A commercial warehouse can be a cold, barren place at night, isolated from neighbours, and a long way from emergency aid. Even in a downtown office tower, you could be surprised to find centrally controlled HVAC (heating, ventilation, air conditioning) systems switch on and off throughout the night. Turning up the heat (if you can) will be noticed by building management. Your vehicle in the parkade is a dead giveaway.
The City of Toronto ruled out using condos strictly for short-term rentals in 2019. Homeowners have to register, remain onsite, and pay a 4% MAT (municipal accommodation tax). That said, Airbnb rules in the Greater Toronto Area vary by municipality and building. Start by checking your condominium corporation bylaws, rules, and regulations. Your corporation may deny or restrict short-term rentals.
Now that you know the rules, what happens if you make an offer on a condo building before you realize it has a reputation for being a “ghost hotel” or party hang-out? Given how popular Airbnbs have become, you need to seriously investigate before you buy.
As part of the “subject-to” conditions in your offer to purchase, your realtor can give you a contact to request a mandatory status certificate from the condominium corporation. Checking a year or two of corporation minutes for complaints from current owners could give you the information you need to decide if you want to proceed with your offer.
Axess Law Downtown Toronto advises on your buyer’s right to cancel by reviewing your agreement of purchase and sale. Protect your legal rights if your worst fears are confirmed by talking to us before or after you make an offer.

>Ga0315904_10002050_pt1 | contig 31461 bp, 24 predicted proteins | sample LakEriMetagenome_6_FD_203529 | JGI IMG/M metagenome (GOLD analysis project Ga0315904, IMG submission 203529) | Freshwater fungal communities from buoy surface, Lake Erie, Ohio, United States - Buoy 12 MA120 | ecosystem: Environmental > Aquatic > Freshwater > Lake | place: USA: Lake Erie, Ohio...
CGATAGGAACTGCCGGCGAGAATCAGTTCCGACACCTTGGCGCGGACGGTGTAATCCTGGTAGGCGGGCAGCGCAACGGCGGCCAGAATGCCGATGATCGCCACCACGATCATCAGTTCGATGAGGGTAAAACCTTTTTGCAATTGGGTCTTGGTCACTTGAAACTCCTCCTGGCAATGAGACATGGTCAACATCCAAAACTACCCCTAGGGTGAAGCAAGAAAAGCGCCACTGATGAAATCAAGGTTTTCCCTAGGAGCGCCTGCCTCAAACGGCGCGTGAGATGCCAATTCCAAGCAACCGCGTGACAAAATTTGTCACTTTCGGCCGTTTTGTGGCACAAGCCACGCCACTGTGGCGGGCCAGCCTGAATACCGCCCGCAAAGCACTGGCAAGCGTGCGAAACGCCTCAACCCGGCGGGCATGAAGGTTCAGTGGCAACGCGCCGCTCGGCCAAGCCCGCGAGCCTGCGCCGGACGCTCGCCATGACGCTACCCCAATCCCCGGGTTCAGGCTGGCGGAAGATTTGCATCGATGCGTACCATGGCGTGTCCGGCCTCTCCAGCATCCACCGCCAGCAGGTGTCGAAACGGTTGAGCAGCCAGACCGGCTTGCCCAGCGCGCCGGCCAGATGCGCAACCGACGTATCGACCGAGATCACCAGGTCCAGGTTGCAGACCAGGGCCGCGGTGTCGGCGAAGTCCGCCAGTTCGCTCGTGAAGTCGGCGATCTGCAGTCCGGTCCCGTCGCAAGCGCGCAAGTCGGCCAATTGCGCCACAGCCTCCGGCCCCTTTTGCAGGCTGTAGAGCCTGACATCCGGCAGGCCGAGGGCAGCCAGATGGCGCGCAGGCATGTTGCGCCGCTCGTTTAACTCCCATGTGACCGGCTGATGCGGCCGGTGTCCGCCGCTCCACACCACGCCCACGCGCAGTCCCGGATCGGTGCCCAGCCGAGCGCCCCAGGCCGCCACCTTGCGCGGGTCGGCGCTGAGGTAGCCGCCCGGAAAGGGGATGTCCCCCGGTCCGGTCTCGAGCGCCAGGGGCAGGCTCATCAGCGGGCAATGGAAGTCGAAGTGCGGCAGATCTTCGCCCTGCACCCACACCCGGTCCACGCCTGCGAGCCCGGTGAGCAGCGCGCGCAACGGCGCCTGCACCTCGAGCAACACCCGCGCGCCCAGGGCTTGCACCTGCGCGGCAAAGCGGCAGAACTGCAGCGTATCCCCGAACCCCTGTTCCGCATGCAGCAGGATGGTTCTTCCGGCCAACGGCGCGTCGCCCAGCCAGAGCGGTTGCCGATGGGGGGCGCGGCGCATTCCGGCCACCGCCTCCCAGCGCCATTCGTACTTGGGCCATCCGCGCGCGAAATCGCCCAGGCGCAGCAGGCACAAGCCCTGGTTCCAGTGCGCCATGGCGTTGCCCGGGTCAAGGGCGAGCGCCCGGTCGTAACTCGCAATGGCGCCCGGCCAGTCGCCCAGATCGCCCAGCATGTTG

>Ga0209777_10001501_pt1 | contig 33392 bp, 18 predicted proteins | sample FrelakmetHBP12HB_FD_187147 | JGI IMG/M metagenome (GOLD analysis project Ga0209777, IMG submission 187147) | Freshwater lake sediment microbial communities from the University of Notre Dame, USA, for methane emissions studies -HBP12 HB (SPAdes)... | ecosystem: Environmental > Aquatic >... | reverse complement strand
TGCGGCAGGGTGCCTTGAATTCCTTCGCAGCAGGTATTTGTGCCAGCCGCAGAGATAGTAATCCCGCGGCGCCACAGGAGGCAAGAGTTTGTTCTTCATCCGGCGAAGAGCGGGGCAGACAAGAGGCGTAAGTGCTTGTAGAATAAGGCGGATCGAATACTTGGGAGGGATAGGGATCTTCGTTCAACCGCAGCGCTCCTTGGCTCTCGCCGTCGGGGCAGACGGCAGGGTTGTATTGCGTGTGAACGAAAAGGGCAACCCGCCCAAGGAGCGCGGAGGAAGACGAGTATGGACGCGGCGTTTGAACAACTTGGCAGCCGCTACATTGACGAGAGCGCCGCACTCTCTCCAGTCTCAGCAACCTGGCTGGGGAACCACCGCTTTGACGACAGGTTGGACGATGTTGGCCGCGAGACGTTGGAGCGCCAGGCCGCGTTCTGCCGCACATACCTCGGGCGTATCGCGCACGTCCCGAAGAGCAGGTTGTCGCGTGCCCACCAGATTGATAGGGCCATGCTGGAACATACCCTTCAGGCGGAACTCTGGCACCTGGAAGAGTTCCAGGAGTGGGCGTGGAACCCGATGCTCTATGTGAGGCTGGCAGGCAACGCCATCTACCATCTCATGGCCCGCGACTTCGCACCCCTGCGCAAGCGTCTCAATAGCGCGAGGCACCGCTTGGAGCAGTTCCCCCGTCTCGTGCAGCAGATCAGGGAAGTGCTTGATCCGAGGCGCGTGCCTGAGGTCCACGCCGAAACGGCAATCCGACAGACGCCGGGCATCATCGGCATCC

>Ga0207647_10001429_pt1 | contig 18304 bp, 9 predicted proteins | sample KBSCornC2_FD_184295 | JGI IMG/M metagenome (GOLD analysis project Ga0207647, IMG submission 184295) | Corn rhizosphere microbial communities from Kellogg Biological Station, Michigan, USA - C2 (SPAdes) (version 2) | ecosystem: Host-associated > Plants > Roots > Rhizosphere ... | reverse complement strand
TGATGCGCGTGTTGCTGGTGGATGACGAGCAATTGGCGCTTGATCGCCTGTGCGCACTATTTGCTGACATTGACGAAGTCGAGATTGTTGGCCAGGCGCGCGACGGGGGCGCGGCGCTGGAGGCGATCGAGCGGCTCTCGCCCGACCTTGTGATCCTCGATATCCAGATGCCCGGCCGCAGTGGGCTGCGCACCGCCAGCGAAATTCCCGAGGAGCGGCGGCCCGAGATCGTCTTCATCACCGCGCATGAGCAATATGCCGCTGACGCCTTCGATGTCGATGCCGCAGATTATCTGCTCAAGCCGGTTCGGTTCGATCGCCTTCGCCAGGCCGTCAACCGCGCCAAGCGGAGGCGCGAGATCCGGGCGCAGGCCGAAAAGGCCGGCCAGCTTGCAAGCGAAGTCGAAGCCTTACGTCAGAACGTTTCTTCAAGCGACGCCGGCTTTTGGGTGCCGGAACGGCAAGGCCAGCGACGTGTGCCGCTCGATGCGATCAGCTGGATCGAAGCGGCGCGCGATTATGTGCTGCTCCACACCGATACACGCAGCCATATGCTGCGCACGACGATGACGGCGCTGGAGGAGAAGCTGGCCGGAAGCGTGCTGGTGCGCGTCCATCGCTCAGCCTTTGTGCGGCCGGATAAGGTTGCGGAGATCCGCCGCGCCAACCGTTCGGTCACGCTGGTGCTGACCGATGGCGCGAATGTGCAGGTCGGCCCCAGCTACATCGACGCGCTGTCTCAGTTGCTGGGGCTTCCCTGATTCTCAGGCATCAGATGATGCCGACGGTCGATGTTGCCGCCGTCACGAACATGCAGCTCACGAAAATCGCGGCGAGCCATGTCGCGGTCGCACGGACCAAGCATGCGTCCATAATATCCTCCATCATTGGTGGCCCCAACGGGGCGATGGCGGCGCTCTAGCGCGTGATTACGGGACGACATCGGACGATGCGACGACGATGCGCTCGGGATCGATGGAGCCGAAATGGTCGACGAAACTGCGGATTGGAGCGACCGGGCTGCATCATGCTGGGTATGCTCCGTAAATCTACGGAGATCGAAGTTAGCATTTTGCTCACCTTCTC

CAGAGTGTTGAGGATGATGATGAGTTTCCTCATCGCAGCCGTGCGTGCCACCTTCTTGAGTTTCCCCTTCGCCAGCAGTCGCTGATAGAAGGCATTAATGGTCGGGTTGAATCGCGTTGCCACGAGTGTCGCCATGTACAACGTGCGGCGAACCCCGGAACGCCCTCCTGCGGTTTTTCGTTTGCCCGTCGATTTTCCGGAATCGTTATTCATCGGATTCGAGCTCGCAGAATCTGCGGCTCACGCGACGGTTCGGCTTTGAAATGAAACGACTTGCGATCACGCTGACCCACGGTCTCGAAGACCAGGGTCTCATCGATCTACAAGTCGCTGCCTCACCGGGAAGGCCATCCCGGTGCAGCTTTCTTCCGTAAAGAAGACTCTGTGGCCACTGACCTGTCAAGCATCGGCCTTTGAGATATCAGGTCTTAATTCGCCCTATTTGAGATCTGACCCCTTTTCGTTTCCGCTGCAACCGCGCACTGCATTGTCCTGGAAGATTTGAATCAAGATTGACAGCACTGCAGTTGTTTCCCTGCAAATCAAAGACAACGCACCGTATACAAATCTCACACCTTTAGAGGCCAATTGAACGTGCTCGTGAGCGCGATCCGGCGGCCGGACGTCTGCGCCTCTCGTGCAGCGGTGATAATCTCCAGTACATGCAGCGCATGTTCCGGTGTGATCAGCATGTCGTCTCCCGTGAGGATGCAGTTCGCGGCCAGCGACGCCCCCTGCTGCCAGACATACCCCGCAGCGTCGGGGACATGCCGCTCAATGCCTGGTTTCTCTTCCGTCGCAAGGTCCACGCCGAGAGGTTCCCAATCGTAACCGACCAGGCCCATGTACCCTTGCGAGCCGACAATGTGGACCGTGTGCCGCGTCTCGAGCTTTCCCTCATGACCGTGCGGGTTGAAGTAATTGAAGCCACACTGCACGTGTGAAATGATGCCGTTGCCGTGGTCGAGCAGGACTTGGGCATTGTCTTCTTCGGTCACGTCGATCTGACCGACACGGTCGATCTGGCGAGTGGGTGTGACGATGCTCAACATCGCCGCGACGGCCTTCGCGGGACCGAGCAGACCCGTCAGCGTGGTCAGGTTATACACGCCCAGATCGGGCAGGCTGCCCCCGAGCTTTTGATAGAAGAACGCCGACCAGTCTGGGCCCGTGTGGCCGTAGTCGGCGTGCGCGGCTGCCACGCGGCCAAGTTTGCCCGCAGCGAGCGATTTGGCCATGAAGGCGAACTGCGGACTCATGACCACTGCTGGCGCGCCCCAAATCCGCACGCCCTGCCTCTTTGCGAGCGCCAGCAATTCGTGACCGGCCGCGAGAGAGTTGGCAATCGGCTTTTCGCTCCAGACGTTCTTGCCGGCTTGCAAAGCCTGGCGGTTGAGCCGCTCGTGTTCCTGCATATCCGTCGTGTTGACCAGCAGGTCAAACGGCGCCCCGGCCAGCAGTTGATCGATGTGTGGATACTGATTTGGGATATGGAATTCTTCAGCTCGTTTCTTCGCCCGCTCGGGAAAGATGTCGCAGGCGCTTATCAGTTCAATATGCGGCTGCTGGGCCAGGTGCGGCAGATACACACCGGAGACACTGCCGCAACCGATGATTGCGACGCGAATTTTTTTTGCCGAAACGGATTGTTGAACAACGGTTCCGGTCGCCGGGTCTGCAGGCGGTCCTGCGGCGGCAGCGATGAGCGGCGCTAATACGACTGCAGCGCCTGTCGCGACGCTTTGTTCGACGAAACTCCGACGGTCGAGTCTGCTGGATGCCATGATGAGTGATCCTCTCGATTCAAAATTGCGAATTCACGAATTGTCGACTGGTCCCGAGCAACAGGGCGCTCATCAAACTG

How you respond to market conditions depends on the timing. Selling a home for less than the outstanding mortgage amount makes you liable for any shortfall. Legally speaking, you could be forced to forfeit your home if the lender forecloses, or pursues their right to sell (called power of sale).
Consequently, now is not the time to switch lenders if you can avoid it, or make hasty decisions. You could keep the mortgage paid on schedule, and hope prices recover. When your mortgage term comes due, your lender may simply have you sign the paperwork to renew on the understanding home prices fluctuate.
If the gap catches up with you, consider your options:
- A loan from family can help if you’re asked to make up the difference.
- Taking a leap of faith by borrowing on a credit card or credit line could keep you afloat long enough for home prices to make an uptick.
- Selling would leave you with a shortfall. Renting for less or relocating could allow you to pay that off with other savings, then rebuild your investments.
That’s the time allowed under the Ontario Mortgages Act to make up missed payments when you receive a notice of sale under mortgage from your lender. Lenders can issue a notice of sale within 15 days of a single missed mortgage payment.
The Mortgages Act gives you 35 days (40 for legally married couples) to redeem your mortgage by bringing it into good standing or paying it off in full, including your lender’s legal fees. Failure to do what the lender requests results in a statement of claim filed in court, and a legal order to evict you and repossess your home.